But then I looked at his account. The one I don’t follow; the one I look at the most. Truth is I look at his less often then I look at the accounts he likes: the girls he stalks like a white hunter on safari. Stars on their nipples, tufts of pubic hair inching out of transparent panties. The girls are the real art objects in which I try to find meaning.
I had just had my class read Laura Mulvey’s famous essay on the male gaze, “Visual Pleasure and Narrative Cinema.” I beg Mulvey’s forgiveness every time my finger traces down my phone.
There is an awkward Russian teenager he likes on Instagram. She is only beginning to learn to be coy. She takes pictures lying in bed, the camera positioned an arm’s length away. I think I know what he imagines he shoots onto her face.
I have become obsessed with his obsession.
Nan said that her camera was an extension of her body. I see my female students and their phones look like appendages, extra sets of hands. They wear those flat white Instagram hearts on their sleeves. What’s the difference, Nan, between your grainy electric photographs, and a selfie with its nostalgia filter, and this essay—a kind of augmentation of my thoughts? Do you like me? Do you think like me?
Photograph 1: Nan and Bryan in Bed.
Nan lies in bed, watching Bryan smoke. His bare back is the largest object in the photograph. His shoulders stoop forward, crooked like a man leaning into the wind. He is shaped like a question mark, and even in the photo there is lust coming off his body, like trails of smoke from blown out birthday candles. Or maybe, I’m projecting. I always tell my students: don’t make assumptions until you can read the picture—go back to the image, go back to the text.
Nan takes up less room in the photo, only the tiniest corner. All in black, she gazes at Bryan. I follow her gaze too. I am Nan. I want Bryan just as much as Nan. I think about the ways I could make him stay.
Nan and Bryan in Bed is flooded in buttery yellow light. We don’t know if it’s daylight, or coming from an artificial source. Bryan glows. Nan seems like a mistake, an accidental thumb print.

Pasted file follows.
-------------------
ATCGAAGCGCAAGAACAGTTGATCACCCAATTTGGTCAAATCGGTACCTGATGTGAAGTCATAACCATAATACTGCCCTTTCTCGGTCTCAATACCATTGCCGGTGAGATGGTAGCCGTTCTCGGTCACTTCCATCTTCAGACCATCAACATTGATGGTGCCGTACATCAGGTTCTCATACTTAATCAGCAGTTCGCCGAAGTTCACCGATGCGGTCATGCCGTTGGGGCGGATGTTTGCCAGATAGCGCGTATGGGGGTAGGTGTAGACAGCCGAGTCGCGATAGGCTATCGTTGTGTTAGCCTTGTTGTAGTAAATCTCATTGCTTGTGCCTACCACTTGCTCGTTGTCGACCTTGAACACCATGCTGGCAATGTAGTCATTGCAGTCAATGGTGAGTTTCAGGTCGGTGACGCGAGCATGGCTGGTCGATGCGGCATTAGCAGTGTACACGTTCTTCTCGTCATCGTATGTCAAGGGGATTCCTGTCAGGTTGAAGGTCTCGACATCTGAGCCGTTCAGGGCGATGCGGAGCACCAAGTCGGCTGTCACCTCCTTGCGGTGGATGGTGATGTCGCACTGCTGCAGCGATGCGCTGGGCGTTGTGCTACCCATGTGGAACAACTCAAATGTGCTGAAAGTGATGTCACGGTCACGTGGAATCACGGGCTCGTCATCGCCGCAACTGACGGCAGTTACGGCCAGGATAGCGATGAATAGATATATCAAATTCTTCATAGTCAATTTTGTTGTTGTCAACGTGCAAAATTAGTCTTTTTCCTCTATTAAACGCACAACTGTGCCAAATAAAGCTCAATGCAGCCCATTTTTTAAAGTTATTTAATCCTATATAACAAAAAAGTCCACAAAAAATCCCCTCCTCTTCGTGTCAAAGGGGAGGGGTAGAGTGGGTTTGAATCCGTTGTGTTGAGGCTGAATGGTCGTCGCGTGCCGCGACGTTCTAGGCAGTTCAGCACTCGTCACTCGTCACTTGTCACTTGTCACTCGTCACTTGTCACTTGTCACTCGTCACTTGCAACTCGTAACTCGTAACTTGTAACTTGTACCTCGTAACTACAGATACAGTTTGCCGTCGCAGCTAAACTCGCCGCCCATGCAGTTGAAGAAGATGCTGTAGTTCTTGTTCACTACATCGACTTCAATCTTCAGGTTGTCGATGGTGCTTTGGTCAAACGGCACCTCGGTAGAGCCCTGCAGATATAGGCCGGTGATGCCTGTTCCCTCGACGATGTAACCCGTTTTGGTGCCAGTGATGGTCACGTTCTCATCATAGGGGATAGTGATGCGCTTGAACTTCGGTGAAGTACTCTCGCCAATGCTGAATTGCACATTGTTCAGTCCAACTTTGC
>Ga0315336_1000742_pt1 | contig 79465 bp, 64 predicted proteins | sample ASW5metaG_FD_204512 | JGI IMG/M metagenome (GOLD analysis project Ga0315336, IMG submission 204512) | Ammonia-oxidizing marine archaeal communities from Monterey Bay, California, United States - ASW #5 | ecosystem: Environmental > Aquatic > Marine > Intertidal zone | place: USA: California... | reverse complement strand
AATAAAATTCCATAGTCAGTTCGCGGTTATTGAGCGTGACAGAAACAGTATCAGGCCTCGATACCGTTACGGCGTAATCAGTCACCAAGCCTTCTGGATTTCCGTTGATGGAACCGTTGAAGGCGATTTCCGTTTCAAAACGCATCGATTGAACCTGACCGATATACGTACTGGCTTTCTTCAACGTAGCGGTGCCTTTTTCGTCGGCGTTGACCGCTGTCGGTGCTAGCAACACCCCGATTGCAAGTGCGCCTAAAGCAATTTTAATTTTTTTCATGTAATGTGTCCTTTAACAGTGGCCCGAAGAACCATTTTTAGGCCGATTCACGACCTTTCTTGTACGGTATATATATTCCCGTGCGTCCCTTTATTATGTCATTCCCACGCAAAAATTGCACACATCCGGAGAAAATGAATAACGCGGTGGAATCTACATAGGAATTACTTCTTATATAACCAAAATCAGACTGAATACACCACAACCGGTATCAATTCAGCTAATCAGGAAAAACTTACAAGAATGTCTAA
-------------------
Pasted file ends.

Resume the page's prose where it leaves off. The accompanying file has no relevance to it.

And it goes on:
We know in our hearts, don’t we Nan? That men are always sifting through our hands, always sitting on the edge of the bed ready to get up and leave as soon as we reach for them. This is what makes us so desperate and reliant. Nan put this dependency on display. She is our mirror. In her 1996 artist statement for “The Ballad,” she writes: “Intense sexual bonds become consuming and self-perpetuating. You become dependent on the gratification. Sex becomes a microcosm of the relationship, the battleground, and exorcism.”
Sometimes I felt that when he and I were having sex it was the only time we were truly seeing one another. Once he bent me over and simply stared into my vagina.
But lest we get too caught up in the seduction, cheeky Nan has a reminder. In the top right hand corner is the smallest detail: Bryan’s 8×10 headshot. Nan never wants us to forget—Bryan’s kind of an asshole, or to use Mulvey’s term, he’s a narcissist. Bryan always has a representation of himself that he’s more in love with.
The difference between Nan and Bryan, and Nan and Instagram is that Nan wants us to look, doesn’t pretend otherwise, but she’s the one she’s really playing to. There are no likes in Nan and Bryan in Bed. Nan is her own audience. She says, “I’m not crashing this party; this is my party.”
This month’s Dear Reader writer-in-residence at Ace Hotel New York is Claire Fuller, author of the Desmond Elliott Prize-winning Our Endless Numbered Days and the critically acclaimed Swimming Lessons. While in New York for her first-ever U.S. tour, Claire called Ace home—and, as per Dear Reader tradition, penned a letter to an imagined audience. This weekend, that letter was placed in rooms to be found and read by unsuspecting hotel guests. We caught up with Claire to talk Shirley Jackson, writing to music, and not making plans.
If you could correspond with any fictional character or literary figure via letters, who would it be? And why?
I think it would have to be Shirley Jackson. Firstly, I’m a huge admirer of her writing (We Have Always Lived in the Castle is one of my favorite books), and secondly she was a big letter writer, so I know I could rely on her to always send me one back. I recently read the biography, Shirley Jackson: A Rather Haunted Life by Ruth Franklin. While researching the book, Franklin discovered nearly sixty pages of letters stashed in a Pennsylvanian barn, between Jackson and a Jeanne Beatty, a housewife who wrote Jackson a fan letter. I like to think that if I wrote her fan letter she would reply and we could correspond about writing, and children, and how to ignore the housework.
Do you map out your writing, or do you discover your path as you go? How often does your work go in directions you never expected?
I don’t map out my writing at all, so it’s always going in directions I never expect. I have a location and some characters and I put them in it and see what they will do. In the early stages I try and direct them, but after a while I let them take over. It’s both scary and exciting, but then at about the three quarter mark of the first draft I wonder why I didn’t make a plan.